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sabato 8 gennaio 2011

THE MILLER/MORRIS DEBATE (1981) available on the net

This piece of info from the NCSE is very useful. In light of my project, it's noteworthy that Miller's religious approach is an obvious target. Not that one has to "convince" him of the falseness of his beliefs, but the way in which he shapes it, clearly allowing him to be such a fine defender of evolution against creationism, is the kind of "strong(er) argument for religion" that has to be fought against in order to prepare the ground for a world free from religion.
Obviously it has to be fought against in an intelligent way (as opposed to a "dicky way"!) not only because this man is an ally in another segment of the battle for reason, but also because doing so will mean that a deeper understanding of his motives must be attained. This is not a cop out, or an attempt to find a common ground with religious people in the spirit of NOMA or something like that, quite the contrary.
If Darwinism (here used as a shorthand for "skeptical way of thinking") is a "universal acid" that leaves nothing unscathed, no rational chemist would just splatter it all over the place at random. Its use must be thoughtful and well-timed, not to mention in the right place...

A debate on evolution versus creationism at Brown University in 1981 was so popular that the event had to be held in the largest building on campus -- a hockey rink. There's no need for skates and sticks, though: the debate between Kenneth R. Miller and Henry M. Morris is now available from NCSE. A transcript is posted on NCSE's website, and the complete audio, with illustrations, is posted on NCSE's YouTube channel.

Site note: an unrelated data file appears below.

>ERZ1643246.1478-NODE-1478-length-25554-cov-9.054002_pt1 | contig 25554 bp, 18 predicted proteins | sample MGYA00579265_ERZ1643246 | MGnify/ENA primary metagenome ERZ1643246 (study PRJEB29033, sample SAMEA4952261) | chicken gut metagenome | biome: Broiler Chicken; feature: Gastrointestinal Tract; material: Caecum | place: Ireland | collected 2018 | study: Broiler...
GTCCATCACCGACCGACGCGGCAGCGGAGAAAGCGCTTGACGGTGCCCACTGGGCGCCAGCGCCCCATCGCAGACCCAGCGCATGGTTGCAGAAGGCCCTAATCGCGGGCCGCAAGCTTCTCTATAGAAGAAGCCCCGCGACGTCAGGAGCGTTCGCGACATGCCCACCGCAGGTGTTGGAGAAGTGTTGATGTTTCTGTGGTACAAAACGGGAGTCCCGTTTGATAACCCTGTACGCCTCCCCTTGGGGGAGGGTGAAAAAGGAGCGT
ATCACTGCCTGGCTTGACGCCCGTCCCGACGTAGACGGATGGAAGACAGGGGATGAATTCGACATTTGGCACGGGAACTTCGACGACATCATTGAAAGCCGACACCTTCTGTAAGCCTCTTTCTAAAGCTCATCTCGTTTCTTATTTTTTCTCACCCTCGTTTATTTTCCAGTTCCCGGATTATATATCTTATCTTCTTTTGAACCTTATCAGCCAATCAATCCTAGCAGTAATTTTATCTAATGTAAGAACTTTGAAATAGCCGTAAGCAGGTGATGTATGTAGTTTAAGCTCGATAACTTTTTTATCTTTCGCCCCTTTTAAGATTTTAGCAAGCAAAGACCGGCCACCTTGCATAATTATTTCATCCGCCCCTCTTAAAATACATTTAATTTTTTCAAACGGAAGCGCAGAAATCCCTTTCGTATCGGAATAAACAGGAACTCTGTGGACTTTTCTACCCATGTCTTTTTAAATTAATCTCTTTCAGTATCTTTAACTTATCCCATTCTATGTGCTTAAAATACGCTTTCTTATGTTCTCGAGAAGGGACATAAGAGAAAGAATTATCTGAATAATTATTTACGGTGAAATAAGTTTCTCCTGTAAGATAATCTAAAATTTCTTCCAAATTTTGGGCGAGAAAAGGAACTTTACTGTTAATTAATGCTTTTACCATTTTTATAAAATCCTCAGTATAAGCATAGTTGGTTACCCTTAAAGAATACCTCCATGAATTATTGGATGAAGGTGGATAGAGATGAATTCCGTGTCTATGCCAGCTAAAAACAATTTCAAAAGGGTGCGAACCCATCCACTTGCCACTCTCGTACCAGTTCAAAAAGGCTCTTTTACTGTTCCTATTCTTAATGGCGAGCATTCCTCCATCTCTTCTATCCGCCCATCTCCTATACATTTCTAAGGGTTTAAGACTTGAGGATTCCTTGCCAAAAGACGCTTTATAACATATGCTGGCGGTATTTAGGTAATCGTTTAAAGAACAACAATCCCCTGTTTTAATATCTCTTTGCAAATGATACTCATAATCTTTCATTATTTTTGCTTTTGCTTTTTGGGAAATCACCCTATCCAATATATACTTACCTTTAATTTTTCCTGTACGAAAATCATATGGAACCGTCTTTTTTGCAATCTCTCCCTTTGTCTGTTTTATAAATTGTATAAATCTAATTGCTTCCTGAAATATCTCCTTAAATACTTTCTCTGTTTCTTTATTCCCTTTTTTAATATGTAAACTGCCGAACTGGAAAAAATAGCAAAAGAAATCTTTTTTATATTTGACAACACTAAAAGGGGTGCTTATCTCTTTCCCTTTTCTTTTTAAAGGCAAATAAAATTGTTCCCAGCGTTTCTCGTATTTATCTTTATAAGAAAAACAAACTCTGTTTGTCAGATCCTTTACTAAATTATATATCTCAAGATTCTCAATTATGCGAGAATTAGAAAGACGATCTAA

The debate was memorable for both participants. In a 2000 review of Miller's Finding Darwin's God (HarperCollins, 1999), Morris wrote, "He was clearly the most superficially convincing protagonist against creationism I ever encountered in my more than 30 creation/evolution debates," while Miller often -- as in the Brown alumni magazine in 2005 -- credits the debate with inspiring his passion for the creationism/evolution controversy.

NCSE is grateful to Kenneth R. Miller and Henry Morris III of the Institute for Creation Research for their permission to post the debate and the transcript, and to Robert L. Camp, Richard B. Hoppe III, Jason Rosenhouse, and Christopher Nedin for helping to transcribe the debate. At NCSE, Glenn Branch compiled and proofread the transcript, Robert Luhn processed the audio, and Steven Newton selected the YouTube illustrations.

For the transcript, visit:

For the audio version, visit:

For Morris's review of Miller's book, visit:

For the story in the Brown alumni magazine, visit: 

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